Combine that with the fact that the first five results on Google get 67% get all of the clicks and you get an idea of why search engine optimization is so important.
There’s a joke going around the web that highlights how crucial it is to hit the first page of Google:
“If you ever need to hide a dead body, you should place it on the second page of Google search results.”
If your blog post, article, or product is on any other page of the Google search results than the first, then it’s the equivalent of it not ranking at all. So, off you head back home early, with no supper!
But to understand how to show up first in the search engine results, you first need to know how search even works.
How Search Works:
Now that you have an idea of the basics of SEO, We’ll take a look at some of its components in detail.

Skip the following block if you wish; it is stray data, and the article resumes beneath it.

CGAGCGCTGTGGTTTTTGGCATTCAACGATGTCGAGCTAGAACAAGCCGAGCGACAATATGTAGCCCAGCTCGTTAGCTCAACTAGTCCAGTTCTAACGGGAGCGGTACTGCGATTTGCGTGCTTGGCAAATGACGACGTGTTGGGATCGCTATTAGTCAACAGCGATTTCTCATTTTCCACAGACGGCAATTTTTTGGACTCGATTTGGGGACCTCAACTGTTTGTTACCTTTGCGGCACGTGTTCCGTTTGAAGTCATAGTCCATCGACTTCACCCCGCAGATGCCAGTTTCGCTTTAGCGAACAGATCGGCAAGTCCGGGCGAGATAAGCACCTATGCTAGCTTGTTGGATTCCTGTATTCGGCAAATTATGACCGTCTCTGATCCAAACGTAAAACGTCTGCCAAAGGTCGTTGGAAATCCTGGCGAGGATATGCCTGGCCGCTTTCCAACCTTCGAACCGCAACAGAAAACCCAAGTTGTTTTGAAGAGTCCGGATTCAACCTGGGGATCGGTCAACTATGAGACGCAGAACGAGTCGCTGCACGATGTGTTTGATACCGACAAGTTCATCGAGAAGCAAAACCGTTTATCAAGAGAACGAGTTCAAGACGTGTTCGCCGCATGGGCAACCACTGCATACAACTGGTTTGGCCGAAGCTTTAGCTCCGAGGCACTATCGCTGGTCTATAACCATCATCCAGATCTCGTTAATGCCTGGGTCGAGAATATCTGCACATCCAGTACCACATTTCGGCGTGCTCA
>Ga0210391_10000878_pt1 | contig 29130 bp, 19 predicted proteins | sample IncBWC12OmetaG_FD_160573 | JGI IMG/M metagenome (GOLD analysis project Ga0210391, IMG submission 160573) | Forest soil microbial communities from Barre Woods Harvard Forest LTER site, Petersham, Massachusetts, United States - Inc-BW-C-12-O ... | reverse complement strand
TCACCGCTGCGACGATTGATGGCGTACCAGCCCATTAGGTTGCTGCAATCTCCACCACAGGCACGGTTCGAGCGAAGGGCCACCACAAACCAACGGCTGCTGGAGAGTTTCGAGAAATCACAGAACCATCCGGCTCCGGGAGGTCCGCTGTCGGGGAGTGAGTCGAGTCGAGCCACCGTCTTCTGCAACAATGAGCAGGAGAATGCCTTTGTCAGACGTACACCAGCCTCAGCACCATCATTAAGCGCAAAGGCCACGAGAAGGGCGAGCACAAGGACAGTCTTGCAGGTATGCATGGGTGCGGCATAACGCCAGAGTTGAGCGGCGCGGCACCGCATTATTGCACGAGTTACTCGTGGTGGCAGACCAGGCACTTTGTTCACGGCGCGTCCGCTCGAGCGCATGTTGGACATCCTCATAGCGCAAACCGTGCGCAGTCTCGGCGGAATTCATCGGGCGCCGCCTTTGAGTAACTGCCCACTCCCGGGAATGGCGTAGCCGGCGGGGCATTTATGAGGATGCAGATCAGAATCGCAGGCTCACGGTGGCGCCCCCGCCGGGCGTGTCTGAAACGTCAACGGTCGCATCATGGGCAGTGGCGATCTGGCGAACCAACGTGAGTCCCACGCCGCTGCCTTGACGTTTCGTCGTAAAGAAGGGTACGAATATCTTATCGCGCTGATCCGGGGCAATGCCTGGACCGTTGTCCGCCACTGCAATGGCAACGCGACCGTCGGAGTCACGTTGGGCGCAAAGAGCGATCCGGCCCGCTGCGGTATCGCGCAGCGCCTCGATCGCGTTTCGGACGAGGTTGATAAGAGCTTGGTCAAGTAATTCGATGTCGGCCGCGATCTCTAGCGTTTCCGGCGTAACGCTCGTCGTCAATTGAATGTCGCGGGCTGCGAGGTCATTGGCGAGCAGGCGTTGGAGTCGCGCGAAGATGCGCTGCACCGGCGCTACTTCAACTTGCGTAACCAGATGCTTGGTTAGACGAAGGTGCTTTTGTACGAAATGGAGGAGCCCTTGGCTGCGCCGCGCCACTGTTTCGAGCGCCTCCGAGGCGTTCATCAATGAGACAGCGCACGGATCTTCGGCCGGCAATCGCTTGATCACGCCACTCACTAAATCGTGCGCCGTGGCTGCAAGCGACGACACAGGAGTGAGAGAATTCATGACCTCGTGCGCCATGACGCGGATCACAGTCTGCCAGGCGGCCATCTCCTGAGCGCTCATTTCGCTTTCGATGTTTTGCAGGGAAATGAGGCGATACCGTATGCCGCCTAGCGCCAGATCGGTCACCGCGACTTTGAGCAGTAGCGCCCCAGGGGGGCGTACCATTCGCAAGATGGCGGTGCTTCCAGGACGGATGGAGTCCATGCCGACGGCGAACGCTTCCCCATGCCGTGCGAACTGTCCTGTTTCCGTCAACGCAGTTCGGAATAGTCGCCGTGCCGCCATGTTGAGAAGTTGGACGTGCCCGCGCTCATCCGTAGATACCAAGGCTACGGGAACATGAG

While Google guards their search algorithm pretty well and not all of the over 200 determining factors are public, Backlinko did a great job of compiling as many of them as possible into one big list.
But first, we need to get one thing straight. There are two sides to the SEO force, and you need to choose yours right now.
White hat vs. black hat
Some people are in it to make a few grand really quickly while others are in it for the long haul.
If you want to use your SEO like a get-rich-quick scheme, you’ll probably end up doing black hat SEO.
This type of SEO focuses on optimizing your content only for the search engine, not considering humans at all. Since there are lots of ways to bend and break the rules to get your site to rank high, these are a prime way for black hat users of SEO to make a few hundred thousand baht really quickly.
Ultimately, this approach results in spammy, crappy pages that often get banned very quickly. It will often lead to severe punishment for the marketer, ruining their chance of building something sustainable in the future.